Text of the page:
The Daily Telegraph
March 14, 2018 6:04pm
SYDNEY has been hit with a spate of vile anti-semitic and homophobic posters, but there’s almost nothing the authorities can do to prosecute the neo-Nazis responsible due to a quirk in the law.
Posters, some with images depicting the Holocaust and calling for people to murder Jews and gay people, have appeared in Sydney, Melbourne and regional Victoria and NSW, and law enforcement believe neo-Nazi group Antipodean Resistance is responsible.
But as Section 20D of NSW’s anti-discrimination law stands, there’s little police could do, NSW Jewish Board of Deputies CEO Vic Alhadeff told Miranda Live.
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“This is not about insulting people or defaming them — this is about inciting violence, it’s unacceptable that you can stand up in Martin Place and say “we should kill that group of Australians”,” he told Miranda Devine on her online radio show.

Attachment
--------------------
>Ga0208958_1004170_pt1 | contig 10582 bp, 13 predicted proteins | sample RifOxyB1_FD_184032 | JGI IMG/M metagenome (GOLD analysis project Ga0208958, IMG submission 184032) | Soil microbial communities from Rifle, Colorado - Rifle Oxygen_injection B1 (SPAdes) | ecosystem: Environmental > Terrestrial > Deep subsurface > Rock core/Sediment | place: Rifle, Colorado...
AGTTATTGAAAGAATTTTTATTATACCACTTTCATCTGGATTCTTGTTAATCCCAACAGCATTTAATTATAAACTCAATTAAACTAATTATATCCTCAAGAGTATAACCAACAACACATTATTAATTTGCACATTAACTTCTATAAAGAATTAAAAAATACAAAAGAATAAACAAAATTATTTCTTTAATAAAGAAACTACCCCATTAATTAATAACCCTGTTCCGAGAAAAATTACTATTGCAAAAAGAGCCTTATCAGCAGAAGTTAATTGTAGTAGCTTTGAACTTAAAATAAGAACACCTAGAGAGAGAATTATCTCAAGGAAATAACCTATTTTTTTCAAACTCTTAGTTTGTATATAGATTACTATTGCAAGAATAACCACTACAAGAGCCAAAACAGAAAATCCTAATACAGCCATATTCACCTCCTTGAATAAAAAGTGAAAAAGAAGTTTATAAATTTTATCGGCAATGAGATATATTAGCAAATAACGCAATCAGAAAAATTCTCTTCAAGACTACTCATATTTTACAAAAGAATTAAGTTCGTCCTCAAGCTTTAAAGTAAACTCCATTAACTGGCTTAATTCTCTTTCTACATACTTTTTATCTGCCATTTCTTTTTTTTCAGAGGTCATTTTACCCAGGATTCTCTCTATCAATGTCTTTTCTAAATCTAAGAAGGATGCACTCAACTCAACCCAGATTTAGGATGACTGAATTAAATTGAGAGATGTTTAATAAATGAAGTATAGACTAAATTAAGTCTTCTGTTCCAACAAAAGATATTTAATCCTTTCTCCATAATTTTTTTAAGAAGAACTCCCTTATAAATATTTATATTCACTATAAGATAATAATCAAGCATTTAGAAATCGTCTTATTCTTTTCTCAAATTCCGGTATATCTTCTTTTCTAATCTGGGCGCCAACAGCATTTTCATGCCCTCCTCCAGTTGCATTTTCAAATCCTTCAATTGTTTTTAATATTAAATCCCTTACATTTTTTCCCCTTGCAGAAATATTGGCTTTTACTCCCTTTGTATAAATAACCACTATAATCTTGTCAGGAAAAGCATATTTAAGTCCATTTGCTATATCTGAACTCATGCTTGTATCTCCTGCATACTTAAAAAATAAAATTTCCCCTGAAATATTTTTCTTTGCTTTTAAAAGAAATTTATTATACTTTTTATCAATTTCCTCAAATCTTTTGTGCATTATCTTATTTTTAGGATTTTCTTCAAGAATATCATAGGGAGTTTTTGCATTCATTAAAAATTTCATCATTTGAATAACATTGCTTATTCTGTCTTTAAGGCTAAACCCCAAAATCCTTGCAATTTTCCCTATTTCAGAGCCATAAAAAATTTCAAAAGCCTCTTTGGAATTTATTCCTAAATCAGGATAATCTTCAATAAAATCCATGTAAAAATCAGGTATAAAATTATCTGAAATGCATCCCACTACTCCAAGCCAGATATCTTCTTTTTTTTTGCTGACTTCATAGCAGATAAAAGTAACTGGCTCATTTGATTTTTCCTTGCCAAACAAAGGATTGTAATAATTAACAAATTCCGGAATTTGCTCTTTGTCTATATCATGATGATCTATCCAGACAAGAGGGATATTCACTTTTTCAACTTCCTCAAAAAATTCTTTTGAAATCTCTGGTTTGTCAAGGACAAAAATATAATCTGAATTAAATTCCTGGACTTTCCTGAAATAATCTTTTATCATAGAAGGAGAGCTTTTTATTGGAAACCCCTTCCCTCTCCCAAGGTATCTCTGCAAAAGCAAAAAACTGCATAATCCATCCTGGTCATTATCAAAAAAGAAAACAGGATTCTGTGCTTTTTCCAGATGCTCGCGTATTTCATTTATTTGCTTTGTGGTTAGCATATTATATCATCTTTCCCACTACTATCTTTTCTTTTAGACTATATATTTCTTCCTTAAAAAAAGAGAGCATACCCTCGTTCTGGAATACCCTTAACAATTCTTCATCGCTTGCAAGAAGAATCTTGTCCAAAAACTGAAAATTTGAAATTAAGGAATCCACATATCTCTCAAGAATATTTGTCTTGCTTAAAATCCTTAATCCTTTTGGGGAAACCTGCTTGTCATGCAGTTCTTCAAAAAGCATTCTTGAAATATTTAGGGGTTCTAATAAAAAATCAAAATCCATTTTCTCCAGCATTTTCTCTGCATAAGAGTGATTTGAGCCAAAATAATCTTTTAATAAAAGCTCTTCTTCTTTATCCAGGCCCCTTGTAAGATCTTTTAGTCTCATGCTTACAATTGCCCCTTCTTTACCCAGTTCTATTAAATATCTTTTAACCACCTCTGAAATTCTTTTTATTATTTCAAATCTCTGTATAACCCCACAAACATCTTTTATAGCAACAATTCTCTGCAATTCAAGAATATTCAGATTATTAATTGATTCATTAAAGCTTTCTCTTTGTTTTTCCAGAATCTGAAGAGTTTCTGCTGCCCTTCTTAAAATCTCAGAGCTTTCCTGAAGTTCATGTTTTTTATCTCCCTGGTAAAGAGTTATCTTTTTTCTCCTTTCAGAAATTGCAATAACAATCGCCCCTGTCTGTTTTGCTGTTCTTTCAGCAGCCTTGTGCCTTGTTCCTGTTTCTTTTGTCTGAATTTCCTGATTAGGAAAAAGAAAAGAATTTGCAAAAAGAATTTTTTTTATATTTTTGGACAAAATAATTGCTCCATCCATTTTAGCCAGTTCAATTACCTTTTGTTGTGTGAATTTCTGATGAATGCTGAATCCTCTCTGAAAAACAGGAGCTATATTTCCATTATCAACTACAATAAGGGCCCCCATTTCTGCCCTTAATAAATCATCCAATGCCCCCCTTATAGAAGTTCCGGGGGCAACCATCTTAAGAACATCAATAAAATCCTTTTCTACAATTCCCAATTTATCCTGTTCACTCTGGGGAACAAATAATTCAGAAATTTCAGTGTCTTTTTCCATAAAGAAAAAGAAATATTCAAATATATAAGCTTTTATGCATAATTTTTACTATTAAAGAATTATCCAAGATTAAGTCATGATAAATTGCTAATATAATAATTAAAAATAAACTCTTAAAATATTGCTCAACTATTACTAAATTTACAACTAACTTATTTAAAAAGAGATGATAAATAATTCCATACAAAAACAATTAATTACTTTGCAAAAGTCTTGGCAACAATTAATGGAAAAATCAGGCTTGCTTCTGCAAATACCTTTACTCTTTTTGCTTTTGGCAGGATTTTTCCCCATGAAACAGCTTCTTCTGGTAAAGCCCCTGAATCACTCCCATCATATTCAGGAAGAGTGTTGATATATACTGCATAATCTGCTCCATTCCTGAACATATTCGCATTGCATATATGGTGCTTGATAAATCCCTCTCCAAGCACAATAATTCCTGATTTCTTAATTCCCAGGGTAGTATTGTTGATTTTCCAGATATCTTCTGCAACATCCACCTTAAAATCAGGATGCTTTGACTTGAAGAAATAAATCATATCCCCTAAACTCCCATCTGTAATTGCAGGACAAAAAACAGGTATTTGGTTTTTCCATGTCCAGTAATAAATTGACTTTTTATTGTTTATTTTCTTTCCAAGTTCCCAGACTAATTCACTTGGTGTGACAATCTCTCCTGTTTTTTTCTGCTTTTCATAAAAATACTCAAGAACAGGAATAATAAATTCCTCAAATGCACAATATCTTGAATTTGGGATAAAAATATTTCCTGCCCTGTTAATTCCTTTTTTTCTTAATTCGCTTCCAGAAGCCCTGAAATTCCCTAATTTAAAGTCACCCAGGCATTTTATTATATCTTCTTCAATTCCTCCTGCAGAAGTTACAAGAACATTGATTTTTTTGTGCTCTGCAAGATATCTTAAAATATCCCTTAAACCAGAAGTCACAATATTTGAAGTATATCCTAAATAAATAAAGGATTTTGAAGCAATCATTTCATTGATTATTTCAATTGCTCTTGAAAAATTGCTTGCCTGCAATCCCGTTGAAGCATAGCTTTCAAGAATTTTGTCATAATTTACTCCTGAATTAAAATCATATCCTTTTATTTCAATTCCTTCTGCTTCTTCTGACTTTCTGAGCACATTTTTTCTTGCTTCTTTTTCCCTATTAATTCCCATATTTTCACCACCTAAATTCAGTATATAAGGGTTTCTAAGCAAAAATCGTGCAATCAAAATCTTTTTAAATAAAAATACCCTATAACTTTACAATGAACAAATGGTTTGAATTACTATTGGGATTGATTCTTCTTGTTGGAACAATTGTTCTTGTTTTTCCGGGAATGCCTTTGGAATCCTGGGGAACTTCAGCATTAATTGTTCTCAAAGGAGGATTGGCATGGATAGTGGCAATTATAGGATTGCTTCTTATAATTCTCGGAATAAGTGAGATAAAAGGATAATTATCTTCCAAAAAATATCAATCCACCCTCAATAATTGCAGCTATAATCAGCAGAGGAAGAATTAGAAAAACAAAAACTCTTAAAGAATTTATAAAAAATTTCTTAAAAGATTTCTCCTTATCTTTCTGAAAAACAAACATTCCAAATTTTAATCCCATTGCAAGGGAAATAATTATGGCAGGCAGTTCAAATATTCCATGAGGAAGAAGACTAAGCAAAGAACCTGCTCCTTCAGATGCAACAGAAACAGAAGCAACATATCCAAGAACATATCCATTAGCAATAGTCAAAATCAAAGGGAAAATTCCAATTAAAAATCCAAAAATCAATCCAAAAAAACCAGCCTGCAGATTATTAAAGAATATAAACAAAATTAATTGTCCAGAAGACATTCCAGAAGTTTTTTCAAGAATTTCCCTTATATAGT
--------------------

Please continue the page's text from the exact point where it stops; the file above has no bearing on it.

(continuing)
The incitement of violence is prohibited under Section 20D, but only if it can be proven that an offender committed a crime because they were told to do it.
Mr Alhadeff said the law needed to be changed to ensure “inciting violence” was actually recognised as a crime.
“There’s not a single charge or conviction under this act,” he said.
“Either we are living in Disneyland and everything is fine or something is wrong with the laws.”
A submission has now been lodged with the NSW government to change the Act.
Neo-Nazi group Antipodean Resistance has only cropped up in the past two years but has already attracted considerable attention and apparently set up training camps in Victoria and Queensland for new members.
Last year the white power group covered Macquarie Graduate School of Management in Nazi posters and painted a mural of a Nazi flag on a brick wall.
Domestic spy agency ASIO have also been monitoring the group since last year.
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